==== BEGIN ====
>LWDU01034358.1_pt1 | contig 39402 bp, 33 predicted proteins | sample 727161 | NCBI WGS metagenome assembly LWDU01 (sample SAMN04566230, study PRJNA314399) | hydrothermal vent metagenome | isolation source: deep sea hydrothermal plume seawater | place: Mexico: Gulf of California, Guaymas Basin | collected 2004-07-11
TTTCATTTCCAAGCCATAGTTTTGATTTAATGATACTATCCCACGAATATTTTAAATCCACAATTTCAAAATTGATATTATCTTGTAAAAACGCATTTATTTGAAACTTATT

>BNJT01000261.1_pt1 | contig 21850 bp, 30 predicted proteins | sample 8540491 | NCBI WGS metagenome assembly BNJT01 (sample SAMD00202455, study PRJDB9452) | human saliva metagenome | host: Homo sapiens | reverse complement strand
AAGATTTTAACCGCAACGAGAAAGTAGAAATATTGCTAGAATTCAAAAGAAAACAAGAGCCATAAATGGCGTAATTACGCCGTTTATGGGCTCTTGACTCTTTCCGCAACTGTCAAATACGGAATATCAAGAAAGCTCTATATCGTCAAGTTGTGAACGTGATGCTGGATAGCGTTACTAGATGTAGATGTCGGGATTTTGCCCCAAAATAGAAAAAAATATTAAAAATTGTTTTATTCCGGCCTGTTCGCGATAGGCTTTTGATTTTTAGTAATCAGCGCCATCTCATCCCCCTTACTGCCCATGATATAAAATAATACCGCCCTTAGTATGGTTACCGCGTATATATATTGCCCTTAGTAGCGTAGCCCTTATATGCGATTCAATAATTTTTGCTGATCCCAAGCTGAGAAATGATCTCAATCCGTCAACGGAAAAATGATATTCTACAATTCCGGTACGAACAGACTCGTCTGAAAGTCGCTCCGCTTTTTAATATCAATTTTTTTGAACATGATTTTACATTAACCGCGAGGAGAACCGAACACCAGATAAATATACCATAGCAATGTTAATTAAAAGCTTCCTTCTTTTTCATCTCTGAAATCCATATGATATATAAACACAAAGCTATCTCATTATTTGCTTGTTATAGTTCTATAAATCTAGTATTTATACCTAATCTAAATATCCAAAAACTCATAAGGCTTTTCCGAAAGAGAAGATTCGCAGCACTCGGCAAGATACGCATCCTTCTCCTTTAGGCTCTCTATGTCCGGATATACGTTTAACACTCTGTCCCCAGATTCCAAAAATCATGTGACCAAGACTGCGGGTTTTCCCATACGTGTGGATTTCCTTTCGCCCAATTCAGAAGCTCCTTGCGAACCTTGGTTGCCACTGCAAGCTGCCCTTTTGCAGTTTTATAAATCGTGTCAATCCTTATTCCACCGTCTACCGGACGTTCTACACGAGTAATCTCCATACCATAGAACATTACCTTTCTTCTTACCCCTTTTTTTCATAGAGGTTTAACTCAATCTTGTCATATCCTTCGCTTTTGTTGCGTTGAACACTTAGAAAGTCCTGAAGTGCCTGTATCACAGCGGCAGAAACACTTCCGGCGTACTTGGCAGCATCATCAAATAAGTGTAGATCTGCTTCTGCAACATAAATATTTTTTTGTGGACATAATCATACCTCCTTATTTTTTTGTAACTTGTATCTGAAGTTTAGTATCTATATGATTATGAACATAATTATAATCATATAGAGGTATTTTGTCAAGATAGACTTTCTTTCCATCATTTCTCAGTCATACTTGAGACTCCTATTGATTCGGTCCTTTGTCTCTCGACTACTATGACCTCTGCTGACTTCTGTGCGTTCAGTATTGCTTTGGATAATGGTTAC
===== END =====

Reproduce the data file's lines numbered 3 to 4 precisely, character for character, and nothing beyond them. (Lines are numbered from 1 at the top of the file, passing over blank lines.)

>BNJT01000261.1_pt1 | contig 21850 bp, 30 predicted proteins | sample 8540491 | NCBI WGS metagenome assembly BNJT01 (sample SAMD00202455, study PRJDB9452) | human saliva metagenome | host: Homo sapiens | reverse complement strand
AAGATTTTAACCGCAACGAGAAAGTAGAAATATTGCTAGAATTCAAAAGAAAACAAGAGCCATAAATGGCGTAATTACGCCGTTTATGGGCTCTTGACTCTTTCCGCAACTGTCAAATACGGAATATCAAGAAAGCTCTATATCGTCAAGTTGTGAACGTGATGCTGGATAGCGTTACTAGATGTAGATGTCGGGATTTTGCCCCAAAATAGAAAAAAATATTAAAAATTGTTTTATTCCGGCCTGTTCGCGATAGGCTTTTGATTTTTAGTAATCAGCGCCATCTCATCCCCCTTACTGCCCATGATATAAAATAATACCGCCCTTAGTATGGTTACCGCGTATATATATTGCCCTTAGTAGCGTAGCCCTTATATGCGATTCAATAATTTTTGCTGATCCCAAGCTGAGAAATGATCTCAATCCGTCAACGGAAAAATGATATTCTACAATTCCGGTACGAACAGACTCGTCTGAAAGTCGCTCCGCTTTTTAATATCAATTTTTTTGAACATGATTTTACATTAACCGCGAGGAGAACCGAACACCAGATAAATATACCATAGCAATGTTAATTAAAAGCTTCCTTCTTTTTCATCTCTGAAATCCATATGATATATAAACACAAAGCTATCTCATTATTTGCTTGTTATAGTTCTATAAATCTAGTATTTATACCTAATCTAAATATCCAAAAACTCATAAGGCTTTTCCGAAAGAGAAGATTCGCAGCACTCGGCAAGATACGCATCCTTCTCCTTTAGGCTCTCTATGTCCGGATATACGTTTAACACTCTGTCCCCAGATTCCAAAAATCATGTGACCAAGACTGCGGGTTTTCCCATACGTGTGGATTTCCTTTCGCCCAATTCAGAAGCTCCTTGCGAACCTTGGTTGCCACTGCAAGCTGCCCTTTTGCAGTTTTATAAATCGTGTCAATCCTTATTCCACCGTCTACCGGACGTTCTACACGAGTAATCTCCATACCATAGAACATTACCTTTCTTCTTACCCCTTTTTTTCATAGAGGTTTAACTCAATCTTGTCATATCCTTCGCTTTTGTTGCGTTGAACACTTAGAAAGTCCTGAAGTGCCTGTATCACAGCGGCAGAAACACTTCCGGCGTACTTGGCAGCATCATCAAATAAGTGTAGATCTGCTTCTGCAACATAAATATTTTTTTGTGGACATAATCATACCTCCTTATTTTTTTGTAACTTGTATCTGAAGTTTAGTATCTATATGATTATGAACATAATTATAATCATATAGAGGTATTTTGTCAAGATAGACTTTCTTTCCATCATTTCTCAGTCATACTTGAGACTCCTATTGATTCGGTCCTTTGTCTCTCGACTACTATGACCTCTGCTGACTTCTGTGCGTTCAGTATTGCTTTGGATAATGGTTAC